JPMorgan Chase (JPM, Fortune 500) announced Tuesday that it is replacing 2 million credit and debit cards due to the hack. Other major issuers haven't released the number of cards they're replacing, but did confirm they are sending new cards to certain customers.
Bank of America (BAC, Fortune 500) and Wells Fargo (WFC, Fortune 500) both said they are reissuing cards that they believe are "at risk of" fraud, while American Express (AXP, Fortune 500) said it has replaced "a small number" of cards -- mostly at the request of customers. "Card replacement is not something we typically do in large numbers, as we feel it can inconvenience customers," spokeswoman Marina Norville said.
And it is an inconvenience, since it means updating your card information everywhere it is currently stored. But here are some tips to make the transition as painless as possible:
Even before getting your new card, take a look at your last couple of statements and make a list of any recurring payments that were made -- like utilities, gym memberships, student loans or cell phone bills. That way, you know what information you'll need to update when your card arrives. Otherwise, your next monthly transaction might be denied and you could end up being late on payments.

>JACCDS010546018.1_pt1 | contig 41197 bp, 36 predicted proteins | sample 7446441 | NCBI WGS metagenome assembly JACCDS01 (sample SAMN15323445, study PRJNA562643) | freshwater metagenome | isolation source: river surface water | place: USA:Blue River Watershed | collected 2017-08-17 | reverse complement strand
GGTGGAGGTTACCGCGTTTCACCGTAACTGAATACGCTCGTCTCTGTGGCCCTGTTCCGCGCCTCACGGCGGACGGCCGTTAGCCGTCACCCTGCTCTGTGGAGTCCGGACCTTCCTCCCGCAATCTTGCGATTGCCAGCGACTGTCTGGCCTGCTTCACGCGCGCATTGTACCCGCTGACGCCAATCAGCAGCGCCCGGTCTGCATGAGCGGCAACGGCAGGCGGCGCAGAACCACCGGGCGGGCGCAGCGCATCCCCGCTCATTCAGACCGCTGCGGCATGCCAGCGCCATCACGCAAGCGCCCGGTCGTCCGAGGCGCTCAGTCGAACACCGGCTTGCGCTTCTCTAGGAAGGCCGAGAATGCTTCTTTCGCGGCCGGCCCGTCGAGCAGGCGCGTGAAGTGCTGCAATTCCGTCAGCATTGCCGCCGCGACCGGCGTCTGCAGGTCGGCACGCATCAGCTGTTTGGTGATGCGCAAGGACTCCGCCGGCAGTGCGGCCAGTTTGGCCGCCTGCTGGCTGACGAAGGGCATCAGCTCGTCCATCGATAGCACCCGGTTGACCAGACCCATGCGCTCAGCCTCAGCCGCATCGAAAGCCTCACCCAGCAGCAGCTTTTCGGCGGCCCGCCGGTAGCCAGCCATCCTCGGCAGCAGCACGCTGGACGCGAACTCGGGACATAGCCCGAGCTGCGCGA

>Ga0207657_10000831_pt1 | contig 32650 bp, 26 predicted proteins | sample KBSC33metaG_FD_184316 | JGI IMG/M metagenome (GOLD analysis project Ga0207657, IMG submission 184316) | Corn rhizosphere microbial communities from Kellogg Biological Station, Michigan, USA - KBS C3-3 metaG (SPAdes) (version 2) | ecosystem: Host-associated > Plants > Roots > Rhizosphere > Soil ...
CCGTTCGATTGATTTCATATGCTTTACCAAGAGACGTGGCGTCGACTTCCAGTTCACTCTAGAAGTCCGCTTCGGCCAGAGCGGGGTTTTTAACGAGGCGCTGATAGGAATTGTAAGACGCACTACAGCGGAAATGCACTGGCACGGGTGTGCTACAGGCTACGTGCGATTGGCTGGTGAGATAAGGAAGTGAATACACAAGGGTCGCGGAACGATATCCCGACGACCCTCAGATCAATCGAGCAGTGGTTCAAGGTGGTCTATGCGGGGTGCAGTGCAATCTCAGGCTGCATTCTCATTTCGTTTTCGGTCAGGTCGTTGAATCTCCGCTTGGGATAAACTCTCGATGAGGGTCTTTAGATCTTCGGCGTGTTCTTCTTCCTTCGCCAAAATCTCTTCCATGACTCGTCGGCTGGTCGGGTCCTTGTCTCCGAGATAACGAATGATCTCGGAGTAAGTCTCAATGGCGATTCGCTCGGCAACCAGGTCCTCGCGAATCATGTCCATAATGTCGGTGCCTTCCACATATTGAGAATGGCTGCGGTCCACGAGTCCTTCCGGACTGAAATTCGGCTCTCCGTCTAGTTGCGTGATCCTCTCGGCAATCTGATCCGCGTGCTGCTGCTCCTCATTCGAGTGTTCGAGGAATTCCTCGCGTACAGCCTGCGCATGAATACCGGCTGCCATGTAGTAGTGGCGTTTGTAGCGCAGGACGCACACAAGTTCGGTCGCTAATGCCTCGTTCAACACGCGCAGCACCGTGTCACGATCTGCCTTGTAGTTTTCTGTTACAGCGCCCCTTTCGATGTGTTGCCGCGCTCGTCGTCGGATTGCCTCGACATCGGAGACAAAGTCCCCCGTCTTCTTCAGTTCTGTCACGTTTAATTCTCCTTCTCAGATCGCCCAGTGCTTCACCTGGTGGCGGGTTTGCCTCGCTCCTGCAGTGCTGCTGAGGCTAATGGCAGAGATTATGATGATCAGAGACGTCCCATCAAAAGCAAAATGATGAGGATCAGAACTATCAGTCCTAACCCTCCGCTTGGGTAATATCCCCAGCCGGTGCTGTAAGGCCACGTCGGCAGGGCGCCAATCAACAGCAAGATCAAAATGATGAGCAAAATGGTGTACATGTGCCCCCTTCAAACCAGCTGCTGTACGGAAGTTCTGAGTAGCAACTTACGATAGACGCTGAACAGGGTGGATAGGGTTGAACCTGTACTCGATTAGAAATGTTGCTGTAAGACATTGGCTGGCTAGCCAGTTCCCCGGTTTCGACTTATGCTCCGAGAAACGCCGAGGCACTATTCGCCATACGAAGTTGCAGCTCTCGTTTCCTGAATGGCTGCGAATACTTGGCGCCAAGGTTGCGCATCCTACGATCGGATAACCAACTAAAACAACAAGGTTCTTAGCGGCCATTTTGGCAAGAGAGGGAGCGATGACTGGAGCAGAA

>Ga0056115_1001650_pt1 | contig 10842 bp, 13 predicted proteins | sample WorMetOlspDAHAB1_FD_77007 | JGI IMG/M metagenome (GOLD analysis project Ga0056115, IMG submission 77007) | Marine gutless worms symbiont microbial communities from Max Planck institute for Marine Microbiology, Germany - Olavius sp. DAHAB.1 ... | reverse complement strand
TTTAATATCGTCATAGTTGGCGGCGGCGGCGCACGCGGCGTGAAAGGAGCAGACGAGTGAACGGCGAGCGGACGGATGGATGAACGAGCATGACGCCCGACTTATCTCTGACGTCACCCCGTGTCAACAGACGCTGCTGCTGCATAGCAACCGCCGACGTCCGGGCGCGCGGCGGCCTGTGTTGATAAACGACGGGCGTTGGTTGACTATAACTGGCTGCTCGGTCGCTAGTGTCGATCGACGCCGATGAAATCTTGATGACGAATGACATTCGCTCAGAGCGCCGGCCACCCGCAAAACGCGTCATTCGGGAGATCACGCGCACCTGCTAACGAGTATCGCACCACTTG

Next, think about all of the places where your credit or debit card information may be stored online. That includes Amazon, Paypal, eBay, airline websites, daily deal sites like Groupon, and many others. Unlike recurring payments, this information doesn't have to be updated right away -- so it may be easier to update as you use each site.
And if you used your card at Target between Nov. 27 and Dec. 15, contact your issuer to request a new card immediately instead of waiting around wondering if a new one will arrive in the mail, advises John Ulzheimer, credit expert at CreditSesame.com.
"I would make the assumption your card is going to be reissued at some point and be proactive... [so] you're on your own timeline instead of the bank's timeline," he said.
The good news
If you're getting a new debit card, don't worry about updating direct deposit information or requesting new checks. Only the debit card number should change when the card is reissued -- not your checking account number.
And while transitioning to a new card is a hassle, at least you're not losing money -- and it's better than dealing with fraudulent charges on an account or getting your identity stolen.
"The good news is that you're not going to be liable for anything -- so it's an inconvenience but not a financial issue," said Ulzheimer. To top of page